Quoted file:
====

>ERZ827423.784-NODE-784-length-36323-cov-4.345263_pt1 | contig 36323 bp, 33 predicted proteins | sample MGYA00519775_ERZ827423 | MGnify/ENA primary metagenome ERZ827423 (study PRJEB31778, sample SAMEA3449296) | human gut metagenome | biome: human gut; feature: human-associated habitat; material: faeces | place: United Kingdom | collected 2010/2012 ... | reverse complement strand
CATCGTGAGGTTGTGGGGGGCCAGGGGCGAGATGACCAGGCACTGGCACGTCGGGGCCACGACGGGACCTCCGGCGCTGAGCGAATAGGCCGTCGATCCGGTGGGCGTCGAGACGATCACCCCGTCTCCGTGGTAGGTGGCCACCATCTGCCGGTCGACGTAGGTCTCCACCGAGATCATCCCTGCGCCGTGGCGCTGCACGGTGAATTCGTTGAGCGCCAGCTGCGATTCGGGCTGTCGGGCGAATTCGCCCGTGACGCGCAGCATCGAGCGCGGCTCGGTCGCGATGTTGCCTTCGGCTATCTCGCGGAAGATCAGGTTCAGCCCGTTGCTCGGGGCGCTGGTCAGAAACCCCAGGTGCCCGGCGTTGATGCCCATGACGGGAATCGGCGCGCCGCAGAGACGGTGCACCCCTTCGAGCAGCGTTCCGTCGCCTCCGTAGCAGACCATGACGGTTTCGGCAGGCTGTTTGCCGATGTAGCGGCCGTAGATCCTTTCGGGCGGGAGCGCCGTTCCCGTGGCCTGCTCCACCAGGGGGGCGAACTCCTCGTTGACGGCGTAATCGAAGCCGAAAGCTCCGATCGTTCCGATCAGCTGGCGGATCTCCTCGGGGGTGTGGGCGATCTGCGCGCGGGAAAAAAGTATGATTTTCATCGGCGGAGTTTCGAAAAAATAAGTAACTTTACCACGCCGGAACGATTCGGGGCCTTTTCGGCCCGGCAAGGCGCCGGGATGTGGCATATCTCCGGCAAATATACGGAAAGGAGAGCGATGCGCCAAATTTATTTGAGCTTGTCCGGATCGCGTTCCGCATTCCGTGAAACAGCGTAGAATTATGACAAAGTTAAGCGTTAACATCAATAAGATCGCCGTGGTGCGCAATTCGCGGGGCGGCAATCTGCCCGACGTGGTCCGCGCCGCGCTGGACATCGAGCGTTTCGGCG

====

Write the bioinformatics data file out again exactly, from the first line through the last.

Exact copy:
>ERZ827423.784-NODE-784-length-36323-cov-4.345263_pt1 | contig 36323 bp, 33 predicted proteins | sample MGYA00519775_ERZ827423 | MGnify/ENA primary metagenome ERZ827423 (study PRJEB31778, sample SAMEA3449296) | human gut metagenome | biome: human gut; feature: human-associated habitat; material: faeces | place: United Kingdom | collected 2010/2012 ... | reverse complement strand
CATCGTGAGGTTGTGGGGGGCCAGGGGCGAGATGACCAGGCACTGGCACGTCGGGGCCACGACGGGACCTCCGGCGCTGAGCGAATAGGCCGTCGATCCGGTGGGCGTCGAGACGATCACCCCGTCTCCGTGGTAGGTGGCCACCATCTGCCGGTCGACGTAGGTCTCCACCGAGATCATCCCTGCGCCGTGGCGCTGCACGGTGAATTCGTTGAGCGCCAGCTGCGATTCGGGCTGTCGGGCGAATTCGCCCGTGACGCGCAGCATCGAGCGCGGCTCGGTCGCGATGTTGCCTTCGGCTATCTCGCGGAAGATCAGGTTCAGCCCGTTGCTCGGGGCGCTGGTCAGAAACCCCAGGTGCCCGGCGTTGATGCCCATGACGGGAATCGGCGCGCCGCAGAGACGGTGCACCCCTTCGAGCAGCGTTCCGTCGCCTCCGTAGCAGACCATGACGGTTTCGGCAGGCTGTTTGCCGATGTAGCGGCCGTAGATCCTTTCGGGCGGGAGCGCCGTTCCCGTGGCCTGCTCCACCAGGGGGGCGAACTCCTCGTTGACGGCGTAATCGAAGCCGAAAGCTCCGATCGTTCCGATCAGCTGGCGGATCTCCTCGGGGGTGTGGGCGATCTGCGCGCGGGAAAAAAGTATGATTTTCATCGGCGGAGTTTCGAAAAAATAAGTAACTTTACCACGCCGGAACGATTCGGGGCCTTTTCGGCCCGGCAAGGCGCCGGGATGTGGCATATCTCCGGCAAATATACGGAAAGGAGAGCGATGCGCCAAATTTATTTGAGCTTGTCCGGATCGCGTTCCGCATTCCGTGAAACAGCGTAGAATTATGACAAAGTTAAGCGTTAACATCAATAAGATCGCCGTGGTGCGCAATTCGCGGGGCGGCAATCTGCCCGACGTGGTCCGCGCCGCGCTGGACATCGAGCGTTTCGGCG